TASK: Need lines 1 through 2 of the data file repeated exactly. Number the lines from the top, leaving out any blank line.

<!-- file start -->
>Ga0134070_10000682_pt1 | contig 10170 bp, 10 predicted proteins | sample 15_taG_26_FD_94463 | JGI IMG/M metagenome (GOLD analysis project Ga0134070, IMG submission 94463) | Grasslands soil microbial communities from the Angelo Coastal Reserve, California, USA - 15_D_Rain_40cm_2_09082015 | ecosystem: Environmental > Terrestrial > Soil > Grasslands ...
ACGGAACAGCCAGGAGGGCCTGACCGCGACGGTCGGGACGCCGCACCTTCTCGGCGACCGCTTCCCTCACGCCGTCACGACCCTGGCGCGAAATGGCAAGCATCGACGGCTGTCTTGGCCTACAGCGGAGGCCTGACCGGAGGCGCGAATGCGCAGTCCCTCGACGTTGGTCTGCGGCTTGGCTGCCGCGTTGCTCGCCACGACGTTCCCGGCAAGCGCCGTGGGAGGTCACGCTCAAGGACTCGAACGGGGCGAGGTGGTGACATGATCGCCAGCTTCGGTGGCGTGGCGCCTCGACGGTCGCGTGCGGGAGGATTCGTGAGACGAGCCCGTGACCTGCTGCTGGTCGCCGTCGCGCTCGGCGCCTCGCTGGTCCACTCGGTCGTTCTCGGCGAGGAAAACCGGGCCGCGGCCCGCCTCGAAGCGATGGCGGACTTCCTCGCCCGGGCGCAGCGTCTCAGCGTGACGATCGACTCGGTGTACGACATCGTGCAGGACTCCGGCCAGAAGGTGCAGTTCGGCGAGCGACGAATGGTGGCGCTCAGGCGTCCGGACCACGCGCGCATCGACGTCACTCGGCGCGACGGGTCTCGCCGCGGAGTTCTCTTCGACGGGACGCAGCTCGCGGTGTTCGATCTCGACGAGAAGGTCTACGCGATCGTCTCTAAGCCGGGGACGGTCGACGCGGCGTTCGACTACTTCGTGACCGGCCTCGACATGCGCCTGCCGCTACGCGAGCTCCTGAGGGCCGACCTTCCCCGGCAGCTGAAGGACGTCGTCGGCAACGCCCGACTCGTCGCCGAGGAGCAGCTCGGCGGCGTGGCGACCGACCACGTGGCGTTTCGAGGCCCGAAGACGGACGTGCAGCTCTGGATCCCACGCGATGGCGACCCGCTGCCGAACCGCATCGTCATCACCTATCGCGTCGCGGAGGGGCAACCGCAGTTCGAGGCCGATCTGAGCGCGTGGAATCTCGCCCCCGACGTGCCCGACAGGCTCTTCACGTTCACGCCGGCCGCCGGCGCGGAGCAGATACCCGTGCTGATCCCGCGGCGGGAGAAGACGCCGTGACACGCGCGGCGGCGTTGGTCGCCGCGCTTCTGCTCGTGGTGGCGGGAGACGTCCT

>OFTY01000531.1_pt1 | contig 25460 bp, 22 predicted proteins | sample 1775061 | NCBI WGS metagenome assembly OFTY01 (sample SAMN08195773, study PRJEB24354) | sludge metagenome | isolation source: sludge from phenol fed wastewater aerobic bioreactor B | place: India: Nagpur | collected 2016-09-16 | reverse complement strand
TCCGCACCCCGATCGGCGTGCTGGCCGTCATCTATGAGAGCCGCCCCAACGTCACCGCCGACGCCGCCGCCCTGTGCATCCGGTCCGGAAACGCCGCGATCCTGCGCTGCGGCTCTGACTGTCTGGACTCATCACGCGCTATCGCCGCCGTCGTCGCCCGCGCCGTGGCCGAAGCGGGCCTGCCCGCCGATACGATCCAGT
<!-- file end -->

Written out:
>Ga0134070_10000682_pt1 | contig 10170 bp, 10 predicted proteins | sample 15_taG_26_FD_94463 | JGI IMG/M metagenome (GOLD analysis project Ga0134070, IMG submission 94463) | Grasslands soil microbial communities from the Angelo Coastal Reserve, California, USA - 15_D_Rain_40cm_2_09082015 | ecosystem: Environmental > Terrestrial > Soil > Grasslands ...
ACGGAACAGCCAGGAGGGCCTGACCGCGACGGTCGGGACGCCGCACCTTCTCGGCGACCGCTTCCCTCACGCCGTCACGACCCTGGCGCGAAATGGCAAGCATCGACGGCTGTCTTGGCCTACAGCGGAGGCCTGACCGGAGGCGCGAATGCGCAGTCCCTCGACGTTGGTCTGCGGCTTGGCTGCCGCGTTGCTCGCCACGACGTTCCCGGCAAGCGCCGTGGGAGGTCACGCTCAAGGACTCGAACGGGGCGAGGTGGTGACATGATCGCCAGCTTCGGTGGCGTGGCGCCTCGACGGTCGCGTGCGGGAGGATTCGTGAGACGAGCCCGTGACCTGCTGCTGGTCGCCGTCGCGCTCGGCGCCTCGCTGGTCCACTCGGTCGTTCTCGGCGAGGAAAACCGGGCCGCGGCCCGCCTCGAAGCGATGGCGGACTTCCTCGCCCGGGCGCAGCGTCTCAGCGTGACGATCGACTCGGTGTACGACATCGTGCAGGACTCCGGCCAGAAGGTGCAGTTCGGCGAGCGACGAATGGTGGCGCTCAGGCGTCCGGACCACGCGCGCATCGACGTCACTCGGCGCGACGGGTCTCGCCGCGGAGTTCTCTTCGACGGGACGCAGCTCGCGGTGTTCGATCTCGACGAGAAGGTCTACGCGATCGTCTCTAAGCCGGGGACGGTCGACGCGGCGTTCGACTACTTCGTGACCGGCCTCGACATGCGCCTGCCGCTACGCGAGCTCCTGAGGGCCGACCTTCCCCGGCAGCTGAAGGACGTCGTCGGCAACGCCCGACTCGTCGCCGAGGAGCAGCTCGGCGGCGTGGCGACCGACCACGTGGCGTTTCGAGGCCCGAAGACGGACGTGCAGCTCTGGATCCCACGCGATGGCGACCCGCTGCCGAACCGCATCGTCATCACCTATCGCGTCGCGGAGGGGCAACCGCAGTTCGAGGCCGATCTGAGCGCGTGGAATCTCGCCCCCGACGTGCCCGACAGGCTCTTCACGTTCACGCCGGCCGCCGGCGCGGAGCAGATACCCGTGCTGATCCCGCGGCGGGAGAAGACGCCGTGACACGCGCGGCGGCGTTGGTCGCCGCGCTTCTGCTCGTGGTGGCGGGAGACGTCCT